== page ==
What’s this odd thing breaking out in Washington? No, not the snow storm the experts say is coming (any minute now…), but Republicans and Democrats mingling, talking about policy and legislation? The president is phoning and planning to wine and dine some GOP lawmakers? Republican and Democratic senators walking together through a throng of reporters, audibly discussing policy?
It can mean only one thing: Pursuit of the “Big Deal” is back. And, for defense wonks, it just might be one of the few paths toward turning off the sequester mechanism — and its Pentagon spending cuts.
Rumors picked up on Capitol Hill Tuesday morning that some Republican senators like Lindsey Graham of South Carolina and Bob Corker of Tennessee were talking to the White House. President Barack Obama even.
White House Press Secretary Jay Carney confirmed that during his Tuesday briefing on the other side of Pennsylvania Avenue:
“The president is engaging with lawmakers of both parties and will continue to do so. He stood before you, I believe it was Friday, and talked about the need for bipartisan work on common ground when it comes to reducing our deficit. … He is reaching out and talking to members about a variety of issues — not just our fiscal challenges, but certainly the fiscal issues are among the issues he is talking about with lawmakers.”
Graham told reporters he is convinced Obama “wants to do the big deal,” meaning a broad fiscal package that pays down more federal debt, reforms the tax code, makes changes to domestic entitlement programs — and maybe, just maybe, finds a way to replace the nearly $1 trillion in cuts to planned defense and domestic spending slated to go into effect over the next decade.
Graham laid out his vision for such a Big Deal last Thursday, as I reported it on DefenseNews.com:
“We’re not going to do revenue to fix sequestration,” Graham said. “I’m willing to do $600 billion more in revenue if they’re willing to do entitlement reform. … The off ramp should be Republicans put revenue on the table to get the president close to the $1.2 trillion” in deficit-reduction measures mandated by the 2011 Budget Control Act to void all the sequester cuts.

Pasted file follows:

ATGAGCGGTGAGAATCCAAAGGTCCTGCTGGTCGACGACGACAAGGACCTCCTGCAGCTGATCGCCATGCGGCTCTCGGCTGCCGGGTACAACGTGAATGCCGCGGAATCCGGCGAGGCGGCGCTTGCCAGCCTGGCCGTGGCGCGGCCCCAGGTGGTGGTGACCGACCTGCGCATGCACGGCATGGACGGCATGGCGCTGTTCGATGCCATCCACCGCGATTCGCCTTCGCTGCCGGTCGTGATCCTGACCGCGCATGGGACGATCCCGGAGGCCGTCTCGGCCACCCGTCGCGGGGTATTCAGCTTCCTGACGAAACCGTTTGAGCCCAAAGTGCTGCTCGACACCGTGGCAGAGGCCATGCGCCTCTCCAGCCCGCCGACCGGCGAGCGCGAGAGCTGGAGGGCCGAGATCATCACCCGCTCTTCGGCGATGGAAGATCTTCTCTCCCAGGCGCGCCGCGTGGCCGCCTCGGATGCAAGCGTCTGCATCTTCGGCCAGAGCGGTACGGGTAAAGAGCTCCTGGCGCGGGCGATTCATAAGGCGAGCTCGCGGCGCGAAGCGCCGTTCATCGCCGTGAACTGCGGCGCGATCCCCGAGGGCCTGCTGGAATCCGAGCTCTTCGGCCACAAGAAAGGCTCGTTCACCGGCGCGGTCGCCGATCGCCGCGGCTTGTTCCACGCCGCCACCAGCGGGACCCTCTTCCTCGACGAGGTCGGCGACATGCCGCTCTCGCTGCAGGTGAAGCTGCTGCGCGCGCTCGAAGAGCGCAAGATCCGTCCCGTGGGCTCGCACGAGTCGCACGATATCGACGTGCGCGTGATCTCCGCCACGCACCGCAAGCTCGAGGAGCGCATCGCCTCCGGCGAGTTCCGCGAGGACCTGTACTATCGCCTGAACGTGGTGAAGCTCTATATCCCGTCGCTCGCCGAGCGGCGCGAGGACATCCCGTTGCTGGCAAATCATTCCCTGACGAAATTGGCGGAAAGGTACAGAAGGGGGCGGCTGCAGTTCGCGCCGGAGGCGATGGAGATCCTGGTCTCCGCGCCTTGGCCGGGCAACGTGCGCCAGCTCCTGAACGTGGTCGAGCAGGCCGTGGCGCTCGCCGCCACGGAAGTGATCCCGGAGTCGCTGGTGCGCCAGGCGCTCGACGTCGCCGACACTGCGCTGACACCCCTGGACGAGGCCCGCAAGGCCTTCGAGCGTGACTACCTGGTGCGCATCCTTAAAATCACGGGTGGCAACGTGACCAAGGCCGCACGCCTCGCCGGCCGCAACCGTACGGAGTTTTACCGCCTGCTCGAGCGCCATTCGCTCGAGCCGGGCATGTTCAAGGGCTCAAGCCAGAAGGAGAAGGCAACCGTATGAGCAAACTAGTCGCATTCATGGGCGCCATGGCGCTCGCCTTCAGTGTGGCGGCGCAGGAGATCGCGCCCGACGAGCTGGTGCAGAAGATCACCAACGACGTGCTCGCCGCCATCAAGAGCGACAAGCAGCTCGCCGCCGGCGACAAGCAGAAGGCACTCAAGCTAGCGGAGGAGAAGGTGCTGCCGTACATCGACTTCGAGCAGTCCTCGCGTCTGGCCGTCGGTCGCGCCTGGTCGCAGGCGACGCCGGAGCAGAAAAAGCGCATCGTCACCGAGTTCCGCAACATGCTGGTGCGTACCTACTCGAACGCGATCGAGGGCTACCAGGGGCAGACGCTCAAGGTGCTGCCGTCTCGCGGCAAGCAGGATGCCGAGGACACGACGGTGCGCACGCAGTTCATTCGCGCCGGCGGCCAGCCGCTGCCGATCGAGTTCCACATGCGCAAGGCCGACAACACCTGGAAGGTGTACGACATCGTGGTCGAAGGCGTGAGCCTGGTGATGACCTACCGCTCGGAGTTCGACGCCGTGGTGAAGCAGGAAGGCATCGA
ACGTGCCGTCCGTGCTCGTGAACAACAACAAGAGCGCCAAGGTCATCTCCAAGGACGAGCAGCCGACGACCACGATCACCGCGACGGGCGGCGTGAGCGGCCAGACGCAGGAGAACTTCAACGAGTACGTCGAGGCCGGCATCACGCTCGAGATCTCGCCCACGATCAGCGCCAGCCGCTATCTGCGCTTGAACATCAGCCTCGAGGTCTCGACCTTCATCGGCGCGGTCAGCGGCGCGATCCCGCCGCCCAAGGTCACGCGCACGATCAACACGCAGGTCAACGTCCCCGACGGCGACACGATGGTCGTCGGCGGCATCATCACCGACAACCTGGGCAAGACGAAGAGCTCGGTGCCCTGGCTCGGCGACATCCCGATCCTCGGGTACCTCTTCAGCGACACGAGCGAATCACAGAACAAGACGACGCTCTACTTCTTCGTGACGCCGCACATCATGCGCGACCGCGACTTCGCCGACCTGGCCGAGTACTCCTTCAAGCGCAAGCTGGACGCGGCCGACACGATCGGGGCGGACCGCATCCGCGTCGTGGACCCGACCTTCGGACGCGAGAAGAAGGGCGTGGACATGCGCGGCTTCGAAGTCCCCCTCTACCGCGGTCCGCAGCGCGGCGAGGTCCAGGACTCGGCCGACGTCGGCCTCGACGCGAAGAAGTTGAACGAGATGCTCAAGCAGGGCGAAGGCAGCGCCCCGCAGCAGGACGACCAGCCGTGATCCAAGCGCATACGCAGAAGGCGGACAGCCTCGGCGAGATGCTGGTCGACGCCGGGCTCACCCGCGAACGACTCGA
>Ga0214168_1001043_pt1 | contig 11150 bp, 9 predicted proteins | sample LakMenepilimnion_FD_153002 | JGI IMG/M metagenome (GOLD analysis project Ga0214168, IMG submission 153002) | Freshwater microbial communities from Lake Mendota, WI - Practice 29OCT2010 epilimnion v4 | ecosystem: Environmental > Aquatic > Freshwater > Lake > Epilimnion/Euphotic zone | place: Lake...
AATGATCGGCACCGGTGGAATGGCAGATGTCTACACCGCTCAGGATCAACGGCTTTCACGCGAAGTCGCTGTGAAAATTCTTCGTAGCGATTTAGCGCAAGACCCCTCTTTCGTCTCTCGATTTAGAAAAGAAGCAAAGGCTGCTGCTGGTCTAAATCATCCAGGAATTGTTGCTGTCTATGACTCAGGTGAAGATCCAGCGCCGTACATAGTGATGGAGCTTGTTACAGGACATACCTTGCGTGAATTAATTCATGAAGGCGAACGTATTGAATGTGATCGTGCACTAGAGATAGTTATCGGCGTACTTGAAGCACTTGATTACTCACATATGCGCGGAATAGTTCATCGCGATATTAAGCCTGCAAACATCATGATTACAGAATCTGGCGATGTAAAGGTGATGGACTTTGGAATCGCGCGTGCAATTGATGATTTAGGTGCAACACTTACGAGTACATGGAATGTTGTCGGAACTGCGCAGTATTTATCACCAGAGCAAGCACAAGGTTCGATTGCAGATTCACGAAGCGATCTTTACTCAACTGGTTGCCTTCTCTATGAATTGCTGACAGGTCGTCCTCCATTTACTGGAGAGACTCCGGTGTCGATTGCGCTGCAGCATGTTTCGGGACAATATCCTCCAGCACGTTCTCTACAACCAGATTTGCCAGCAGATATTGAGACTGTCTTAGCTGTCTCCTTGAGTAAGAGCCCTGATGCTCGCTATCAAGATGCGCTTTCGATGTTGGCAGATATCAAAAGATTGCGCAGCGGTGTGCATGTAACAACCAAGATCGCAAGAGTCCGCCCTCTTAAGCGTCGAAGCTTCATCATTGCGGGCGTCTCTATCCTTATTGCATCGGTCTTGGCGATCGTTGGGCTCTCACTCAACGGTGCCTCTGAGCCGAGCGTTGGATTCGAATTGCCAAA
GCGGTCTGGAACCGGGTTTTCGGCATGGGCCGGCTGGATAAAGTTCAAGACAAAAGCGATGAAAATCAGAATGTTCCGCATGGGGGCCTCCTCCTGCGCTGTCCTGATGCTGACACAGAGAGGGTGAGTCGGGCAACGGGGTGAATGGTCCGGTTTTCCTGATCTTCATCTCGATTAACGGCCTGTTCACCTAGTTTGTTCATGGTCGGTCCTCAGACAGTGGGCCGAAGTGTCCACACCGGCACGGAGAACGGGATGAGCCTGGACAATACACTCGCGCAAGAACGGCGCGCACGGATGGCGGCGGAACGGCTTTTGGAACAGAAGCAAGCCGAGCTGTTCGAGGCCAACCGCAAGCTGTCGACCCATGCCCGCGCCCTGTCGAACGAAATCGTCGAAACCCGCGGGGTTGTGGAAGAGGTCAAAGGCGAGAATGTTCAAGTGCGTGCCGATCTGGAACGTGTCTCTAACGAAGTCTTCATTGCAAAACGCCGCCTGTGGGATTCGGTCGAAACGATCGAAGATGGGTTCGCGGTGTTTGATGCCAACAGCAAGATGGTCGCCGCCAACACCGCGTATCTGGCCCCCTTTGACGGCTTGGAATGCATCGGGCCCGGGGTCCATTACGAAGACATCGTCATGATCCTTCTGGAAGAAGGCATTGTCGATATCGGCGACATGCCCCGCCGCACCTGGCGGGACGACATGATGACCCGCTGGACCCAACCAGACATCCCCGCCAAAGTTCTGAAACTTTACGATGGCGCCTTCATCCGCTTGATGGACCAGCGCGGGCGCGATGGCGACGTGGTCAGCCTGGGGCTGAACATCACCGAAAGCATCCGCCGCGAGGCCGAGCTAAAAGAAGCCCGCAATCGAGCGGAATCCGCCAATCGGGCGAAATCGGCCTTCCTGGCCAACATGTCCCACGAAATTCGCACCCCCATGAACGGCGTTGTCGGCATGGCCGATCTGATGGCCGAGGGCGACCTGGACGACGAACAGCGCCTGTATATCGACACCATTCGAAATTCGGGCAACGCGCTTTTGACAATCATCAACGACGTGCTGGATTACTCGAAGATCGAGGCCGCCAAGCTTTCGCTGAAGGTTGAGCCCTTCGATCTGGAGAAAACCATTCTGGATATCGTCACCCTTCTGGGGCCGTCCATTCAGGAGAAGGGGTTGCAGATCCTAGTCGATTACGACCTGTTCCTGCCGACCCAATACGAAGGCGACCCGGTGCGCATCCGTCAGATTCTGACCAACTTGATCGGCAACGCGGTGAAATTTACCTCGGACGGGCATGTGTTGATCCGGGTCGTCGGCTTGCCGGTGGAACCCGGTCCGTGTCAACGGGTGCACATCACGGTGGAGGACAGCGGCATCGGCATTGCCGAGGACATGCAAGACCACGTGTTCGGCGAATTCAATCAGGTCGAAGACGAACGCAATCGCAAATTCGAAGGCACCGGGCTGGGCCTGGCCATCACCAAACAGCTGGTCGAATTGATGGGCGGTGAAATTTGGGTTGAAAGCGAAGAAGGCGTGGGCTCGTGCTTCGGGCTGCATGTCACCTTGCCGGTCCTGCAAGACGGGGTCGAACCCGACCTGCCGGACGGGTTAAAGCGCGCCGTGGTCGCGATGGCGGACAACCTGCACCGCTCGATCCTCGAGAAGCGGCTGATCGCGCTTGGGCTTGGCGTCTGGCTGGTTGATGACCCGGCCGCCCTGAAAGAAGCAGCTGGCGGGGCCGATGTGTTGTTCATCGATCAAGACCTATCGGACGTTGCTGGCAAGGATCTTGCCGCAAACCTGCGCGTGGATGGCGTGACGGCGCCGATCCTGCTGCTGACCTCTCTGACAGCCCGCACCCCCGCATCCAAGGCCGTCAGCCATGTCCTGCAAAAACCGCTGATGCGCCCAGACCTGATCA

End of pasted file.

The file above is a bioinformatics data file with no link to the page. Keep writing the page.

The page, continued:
In return, Graham suggests Democrats agree to “structurally change Medicare,” raising the Medicare-eligibility age, and provide other changes to domestic programs.
The White House on Tuesday said Obama also wants to get rid of the sequester cuts:
“The administration will continue to press the Congress to eliminate the automatic and arbitrary cuts to current funding levels imposed by the … sequestration.”
Obama or his White House aides also have reached out to GOP Sens. Tom Coburn of Oklahoma, Roy Blunt of Ohio and Susan Collins of Maine, according to sources and reports. Carney described the outreach strategy and the Republicans senators the White is reaching out to this way:
“The president is interested in finding the members of the ‘caucus of common sense’ and working with them to bring about a resolution to this challenge because we should be able to do it.”
Corker and Sen. Claire McCaskill, D-Mo., were overheard having an intense conversation about policy en route to the Senate floor Tuesday afternoon. Reports Wednesday morning indicate Obama has invited members of this so-called caucus out to dinner, something he rarely did during his first term.
Based on my coverage of the fiscal cliff drama, I wrote on Jan. 10 that the biggest hurdle for those who opposed the sequester mechanism’s $500 billion, 10-year cut to planned Pentagon spending was Republicans and Democrats simply disagree on the components of the kind of deficit-trimming package needed to permanently turn it off.
Nearly two months later, little has changed. Can Obama’s charm offensive create the change needed to replace the defense sequester cuts?